Alexander technique
Alexander technique


The Alexander Technique is a method used for overcoming conditions caused by tension, habitual movements, and postures. It is used for conditions including back pain, neck pain, repetitive strain injury, carpal tunnel syndrome, stress, fatigue, stuttering, and many others, but there is no good scientific evidence to support these uses.

The Alexander Technique was developed by Frederick Matthias Alexander, an Australian who was a Shakespearean orator. Practitioners of this technique are certified by the American Society for the Alexander Technique and must complete 1600 hours of training.
The Alexander Technique is LIKELY SAFE when used appropriately. There are no known serious safety concerns from clinical research.

Special Precautions & Warnings:

Pregnancy and breast-feeding: There isn't enough reliable information to know if the Alexander Technique is safe to use when pregnant or breast-feeding. Stay on the safe side and avoid use.


NatMed Pro rates effectiveness based on scientific evidence according to the following scale: Effective, Likely Effective, Possibly Effective, Possibly Ineffective, Likely Ineffective, Ineffective, and Insufficient Evidence to Rate.
Likely effective Effectiveness definitions
Possibly effective Effectiveness definitions
Likely ineffective Effectiveness definitions
Possibly ineffective Effectiveness definitions
Insufficient evidence Effectiveness definitions
  • Back pain. Early research shows that the Alexander Technique can improve disability and reduce pain by a small amount when compared to exercise in people with chronic back pain.
  • Fall prevention. Early research shows that lessons in Alexander Technique improve functional reach in people older than 65 years. This might help to improve balance.
  • Neck pain. There is some evidence that adding lessons in Alexander Technique to usual care can slightly improve neck pain in people that have had neck pain for a long time. The Alexander Technique also seems to work better than guided imagery for improving neck pain. However, the Alexander Technique was not better than using a heat-pack on the neck.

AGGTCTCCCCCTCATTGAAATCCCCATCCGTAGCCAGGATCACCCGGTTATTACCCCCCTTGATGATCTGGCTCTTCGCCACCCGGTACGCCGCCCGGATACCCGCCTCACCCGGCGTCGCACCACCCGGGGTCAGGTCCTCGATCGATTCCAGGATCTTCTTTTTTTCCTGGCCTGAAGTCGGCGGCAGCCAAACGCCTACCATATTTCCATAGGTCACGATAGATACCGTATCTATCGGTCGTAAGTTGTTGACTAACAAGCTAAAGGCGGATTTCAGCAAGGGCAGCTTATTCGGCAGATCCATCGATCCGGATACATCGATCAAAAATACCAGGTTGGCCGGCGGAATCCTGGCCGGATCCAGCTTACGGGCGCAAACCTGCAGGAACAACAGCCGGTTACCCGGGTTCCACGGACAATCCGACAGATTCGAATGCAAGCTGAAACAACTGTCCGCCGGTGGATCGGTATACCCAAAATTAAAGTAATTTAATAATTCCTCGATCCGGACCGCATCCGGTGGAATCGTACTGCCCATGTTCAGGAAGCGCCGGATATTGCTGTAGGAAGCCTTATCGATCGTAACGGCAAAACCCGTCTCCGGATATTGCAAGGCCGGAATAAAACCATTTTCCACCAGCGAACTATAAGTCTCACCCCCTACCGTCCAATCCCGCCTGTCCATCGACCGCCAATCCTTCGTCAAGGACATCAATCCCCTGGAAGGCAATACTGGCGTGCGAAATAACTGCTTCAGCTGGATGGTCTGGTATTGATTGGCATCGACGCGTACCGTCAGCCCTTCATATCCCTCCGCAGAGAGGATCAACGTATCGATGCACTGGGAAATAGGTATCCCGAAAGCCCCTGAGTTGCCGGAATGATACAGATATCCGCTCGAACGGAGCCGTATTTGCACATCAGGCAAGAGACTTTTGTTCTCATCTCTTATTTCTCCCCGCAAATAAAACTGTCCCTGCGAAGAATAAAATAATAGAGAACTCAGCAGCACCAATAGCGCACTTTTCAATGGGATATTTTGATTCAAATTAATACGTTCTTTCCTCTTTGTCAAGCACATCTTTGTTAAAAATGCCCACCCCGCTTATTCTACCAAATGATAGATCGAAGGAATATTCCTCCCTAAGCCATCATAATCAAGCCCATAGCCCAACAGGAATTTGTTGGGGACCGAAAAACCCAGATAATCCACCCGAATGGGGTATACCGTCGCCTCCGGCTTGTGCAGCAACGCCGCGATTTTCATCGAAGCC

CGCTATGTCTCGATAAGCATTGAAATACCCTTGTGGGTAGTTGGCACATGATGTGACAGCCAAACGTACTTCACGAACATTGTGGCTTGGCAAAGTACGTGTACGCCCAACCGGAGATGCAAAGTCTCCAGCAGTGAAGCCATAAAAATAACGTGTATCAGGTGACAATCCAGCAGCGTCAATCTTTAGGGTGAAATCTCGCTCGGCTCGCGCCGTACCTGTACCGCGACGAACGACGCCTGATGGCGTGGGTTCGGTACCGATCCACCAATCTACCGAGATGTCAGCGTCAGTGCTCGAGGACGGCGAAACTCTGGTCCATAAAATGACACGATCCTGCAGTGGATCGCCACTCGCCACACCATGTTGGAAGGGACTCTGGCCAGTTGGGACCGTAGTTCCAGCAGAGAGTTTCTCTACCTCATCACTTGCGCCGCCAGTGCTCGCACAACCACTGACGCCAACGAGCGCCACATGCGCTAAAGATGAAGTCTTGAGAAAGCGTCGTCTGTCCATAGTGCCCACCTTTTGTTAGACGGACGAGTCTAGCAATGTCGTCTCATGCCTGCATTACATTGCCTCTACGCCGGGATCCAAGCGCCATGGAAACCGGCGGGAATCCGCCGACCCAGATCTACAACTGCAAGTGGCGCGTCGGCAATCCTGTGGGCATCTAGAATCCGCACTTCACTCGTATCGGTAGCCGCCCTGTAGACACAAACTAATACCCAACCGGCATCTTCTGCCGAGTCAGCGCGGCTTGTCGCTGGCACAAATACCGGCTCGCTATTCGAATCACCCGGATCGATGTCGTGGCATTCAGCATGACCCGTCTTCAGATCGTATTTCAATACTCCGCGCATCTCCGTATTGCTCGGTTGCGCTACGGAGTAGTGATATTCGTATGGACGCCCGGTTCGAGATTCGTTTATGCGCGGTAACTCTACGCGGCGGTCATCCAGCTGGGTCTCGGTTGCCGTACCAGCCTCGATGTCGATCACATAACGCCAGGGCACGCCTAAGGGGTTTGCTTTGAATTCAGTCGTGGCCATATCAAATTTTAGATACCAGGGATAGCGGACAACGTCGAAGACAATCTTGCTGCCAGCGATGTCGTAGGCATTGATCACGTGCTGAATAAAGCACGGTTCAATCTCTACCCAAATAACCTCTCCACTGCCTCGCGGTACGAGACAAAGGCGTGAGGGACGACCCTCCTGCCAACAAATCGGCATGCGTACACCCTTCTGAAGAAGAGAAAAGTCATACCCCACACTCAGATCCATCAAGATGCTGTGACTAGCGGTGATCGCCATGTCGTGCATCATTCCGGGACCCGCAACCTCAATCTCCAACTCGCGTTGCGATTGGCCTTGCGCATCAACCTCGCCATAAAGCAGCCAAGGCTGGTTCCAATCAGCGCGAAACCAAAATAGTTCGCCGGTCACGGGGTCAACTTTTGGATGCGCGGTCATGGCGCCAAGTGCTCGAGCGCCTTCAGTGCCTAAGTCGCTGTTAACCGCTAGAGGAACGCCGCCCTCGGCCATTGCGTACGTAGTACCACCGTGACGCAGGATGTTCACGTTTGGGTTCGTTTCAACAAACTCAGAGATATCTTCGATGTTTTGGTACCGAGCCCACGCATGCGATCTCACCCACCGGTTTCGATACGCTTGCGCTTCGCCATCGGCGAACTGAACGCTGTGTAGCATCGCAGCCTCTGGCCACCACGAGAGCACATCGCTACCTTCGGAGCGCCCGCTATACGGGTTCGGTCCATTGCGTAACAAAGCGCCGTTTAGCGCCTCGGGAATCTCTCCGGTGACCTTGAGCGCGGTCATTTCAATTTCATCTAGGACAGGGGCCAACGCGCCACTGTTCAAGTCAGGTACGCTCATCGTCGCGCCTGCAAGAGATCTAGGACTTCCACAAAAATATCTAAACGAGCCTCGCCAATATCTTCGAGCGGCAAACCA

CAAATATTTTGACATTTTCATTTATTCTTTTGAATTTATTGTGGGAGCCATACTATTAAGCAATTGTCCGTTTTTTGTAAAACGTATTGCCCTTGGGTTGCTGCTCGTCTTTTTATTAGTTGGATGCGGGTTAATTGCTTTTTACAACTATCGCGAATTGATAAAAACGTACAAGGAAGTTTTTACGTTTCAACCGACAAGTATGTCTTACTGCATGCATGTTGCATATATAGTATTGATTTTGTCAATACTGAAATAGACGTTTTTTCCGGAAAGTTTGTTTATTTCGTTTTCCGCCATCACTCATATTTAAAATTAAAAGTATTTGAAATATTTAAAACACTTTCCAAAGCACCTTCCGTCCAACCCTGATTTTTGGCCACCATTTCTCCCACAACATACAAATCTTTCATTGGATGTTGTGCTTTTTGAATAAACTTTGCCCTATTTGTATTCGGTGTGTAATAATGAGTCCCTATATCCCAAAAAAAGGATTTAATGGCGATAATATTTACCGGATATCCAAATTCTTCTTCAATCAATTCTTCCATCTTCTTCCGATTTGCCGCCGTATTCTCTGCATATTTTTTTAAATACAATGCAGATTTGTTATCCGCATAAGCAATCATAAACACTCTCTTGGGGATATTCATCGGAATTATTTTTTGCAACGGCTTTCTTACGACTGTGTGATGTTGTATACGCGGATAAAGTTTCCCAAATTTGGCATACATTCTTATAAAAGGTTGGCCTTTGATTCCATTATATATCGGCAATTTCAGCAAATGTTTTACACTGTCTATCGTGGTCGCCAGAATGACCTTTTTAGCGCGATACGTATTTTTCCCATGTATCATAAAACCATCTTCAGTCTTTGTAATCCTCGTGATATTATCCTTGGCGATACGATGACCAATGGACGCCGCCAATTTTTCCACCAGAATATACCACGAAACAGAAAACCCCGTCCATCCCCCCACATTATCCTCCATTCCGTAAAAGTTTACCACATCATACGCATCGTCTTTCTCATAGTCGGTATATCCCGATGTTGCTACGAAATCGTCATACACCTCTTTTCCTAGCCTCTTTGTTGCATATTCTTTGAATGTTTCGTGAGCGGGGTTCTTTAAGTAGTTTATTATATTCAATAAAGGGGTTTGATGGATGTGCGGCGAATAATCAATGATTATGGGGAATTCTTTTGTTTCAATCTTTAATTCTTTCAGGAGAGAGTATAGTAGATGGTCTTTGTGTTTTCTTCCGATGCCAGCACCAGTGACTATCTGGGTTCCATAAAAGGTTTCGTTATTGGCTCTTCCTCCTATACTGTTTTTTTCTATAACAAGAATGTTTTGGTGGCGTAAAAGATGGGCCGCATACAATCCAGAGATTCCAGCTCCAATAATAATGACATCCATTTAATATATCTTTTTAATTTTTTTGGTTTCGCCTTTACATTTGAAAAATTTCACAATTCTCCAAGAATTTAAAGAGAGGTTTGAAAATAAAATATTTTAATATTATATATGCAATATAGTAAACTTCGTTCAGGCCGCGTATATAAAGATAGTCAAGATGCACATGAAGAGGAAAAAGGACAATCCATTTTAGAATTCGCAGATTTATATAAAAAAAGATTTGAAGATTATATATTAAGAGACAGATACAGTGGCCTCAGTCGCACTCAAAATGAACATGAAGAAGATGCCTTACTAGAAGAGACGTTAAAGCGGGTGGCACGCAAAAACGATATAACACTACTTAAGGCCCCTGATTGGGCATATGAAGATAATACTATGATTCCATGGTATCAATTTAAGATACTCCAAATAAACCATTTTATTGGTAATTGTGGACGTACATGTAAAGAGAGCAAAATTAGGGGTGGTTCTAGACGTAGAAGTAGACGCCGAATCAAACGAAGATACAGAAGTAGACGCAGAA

• Parkinson disease. Developing research shows that applying the Alexander Technique for 24 lessons can improve disability and depression in some people with Parkinson disease.
  • Physical performance in elderly patients. Early research shows that getting Alexander Technique lessons is no better than usual care for improving physical performance in people 50 years and older who have vision problems.
  • A group of painful conditions that affect the jaw joint and muscle (temporomandibular disorders or TMD).
  • Repetitive strain injury.
  • Carpal tunnel syndrome.
  • Stress.
  • Fatigue.
  • Voice loss.
  • Performance anxiety.
  • Migraine headache.
  • Other conditions.
More evidence is needed to rate the effectiveness of the Alexander Technique for these uses.

Dosing & administration

Patients typically attend a series of one-on-one lessons with an Alexander Technique instructor in order to learn to identify unwanted habits. Alexander Technique lessons can involve bodywork on a table and/or observation and guidance during specific activities.

Interactions with pharmaceuticals

It is not known if this treatment interacts with any medicines. Before using this treatment, talk with your health professional if you take any medications.

Interactions with herbs & supplements

There are no known interactions with herbs and supplements.

Interactions with foods

There are no known interactions with foods.


The Alexander Technique is often used to address conditions such as back pain or carpal tunnel syndrome, which can result from repetitive movements or postures. The goal of the technique is to identify those movements or postures that are harmful and correct them through certain thought processes.

The basic principles of the Alexander Technique include the following:

Primary control: This is the relationship between the head, neck, and spine. The relationship can be either free or compressed. When the relationship is free, the body moves optimally. When it is compressed, it doesn't.

Awareness: This is the process of identifying the habits that result in the physical problem, such as pain or tension.

Inhibition: This is the process of noticing when the body is moving in a compressed way that can result in a problem. By noticing this, the problematic movement can be changed or stopped.

Direction: This is the process of visualizing movement and allowing the body to move reflexively and effortlessly rather than forcing compressed movement. has licensed monographs from TRC Healthcare.
This monograph was last reviewed on 18/02/2022 23:31:28 and last updated on 03/08/2020 23:38:10. Monographs are reviewed and/or updated multiple times per month and at least once per year.
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